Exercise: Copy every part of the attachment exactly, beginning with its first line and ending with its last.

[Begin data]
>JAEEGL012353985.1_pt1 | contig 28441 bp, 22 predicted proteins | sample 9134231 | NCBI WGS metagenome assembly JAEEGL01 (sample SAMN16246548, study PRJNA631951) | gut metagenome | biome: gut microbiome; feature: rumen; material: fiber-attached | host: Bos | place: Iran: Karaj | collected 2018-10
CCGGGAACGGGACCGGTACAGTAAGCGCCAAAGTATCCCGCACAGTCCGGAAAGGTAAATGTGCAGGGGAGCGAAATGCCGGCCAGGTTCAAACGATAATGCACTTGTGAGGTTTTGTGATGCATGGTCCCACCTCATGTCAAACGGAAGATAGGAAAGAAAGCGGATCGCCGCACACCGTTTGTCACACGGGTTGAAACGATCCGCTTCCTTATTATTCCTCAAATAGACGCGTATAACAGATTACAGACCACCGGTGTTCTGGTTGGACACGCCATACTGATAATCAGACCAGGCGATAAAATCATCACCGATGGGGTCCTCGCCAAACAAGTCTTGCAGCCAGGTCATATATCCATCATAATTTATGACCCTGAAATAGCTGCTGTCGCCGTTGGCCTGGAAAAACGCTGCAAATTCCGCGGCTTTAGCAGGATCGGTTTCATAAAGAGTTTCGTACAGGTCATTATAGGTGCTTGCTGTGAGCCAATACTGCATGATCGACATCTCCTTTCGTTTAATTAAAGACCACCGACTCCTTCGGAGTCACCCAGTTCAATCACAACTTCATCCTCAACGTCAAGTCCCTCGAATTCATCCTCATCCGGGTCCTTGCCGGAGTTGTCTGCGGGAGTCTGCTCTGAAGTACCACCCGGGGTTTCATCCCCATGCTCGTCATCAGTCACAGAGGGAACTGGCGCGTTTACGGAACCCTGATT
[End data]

>JAEEGL012353985.1_pt1 | contig 28441 bp, 22 predicted proteins | sample 9134231 | NCBI WGS metagenome assembly JAEEGL01 (sample SAMN16246548, study PRJNA631951) | gut metagenome | biome: gut microbiome; feature: rumen; material: fiber-attached | host: Bos | place: Iran: Karaj | collected 2018-10
CCGGGAACGGGACCGGTACAGTAAGCGCCAAAGTATCCCGCACAGTCCGGAAAGGTAAATGTGCAGGGGAGCGAAATGCCGGCCAGGTTCAAACGATAATGCACTTGTGAGGTTTTGTGATGCATGGTCCCACCTCATGTCAAACGGAAGATAGGAAAGAAAGCGGATCGCCGCACACCGTTTGTCACACGGGTTGAAACGATCCGCTTCCTTATTATTCCTCAAATAGACGCGTATAACAGATTACAGACCACCGGTGTTCTGGTTGGACACGCCATACTGATAATCAGACCAGGCGATAAAATCATCACCGATGGGGTCCTCGCCAAACAAGTCTTGCAGCCAGGTCATATATCCATCATAATTTATGACCCTGAAATAGCTGCTGTCGCCGTTGGCCTGGAAAAACGCTGCAAATTCCGCGGCTTTAGCAGGATCGGTTTCATAAAGAGTTTCGTACAGGTCATTATAGGTGCTTGCTGTGAGCCAATACTGCATGATCGACATCTCCTTTCGTTTAATTAAAGACCACCGACTCCTTCGGAGTCACCCAGTTCAATCACAACTTCATCCTCAACGTCAAGTCCCTCGAATTCATCCTCATCCGGGTCCTTGCCGGAGTTGTCTGCGGGAGTCTGCTCTGAAGTACCACCCGGGGTTTCATCCCCATGCTCGTCATCAGTCACAGAGGGAACTGGCGCGTTTACGGAACCCTGATT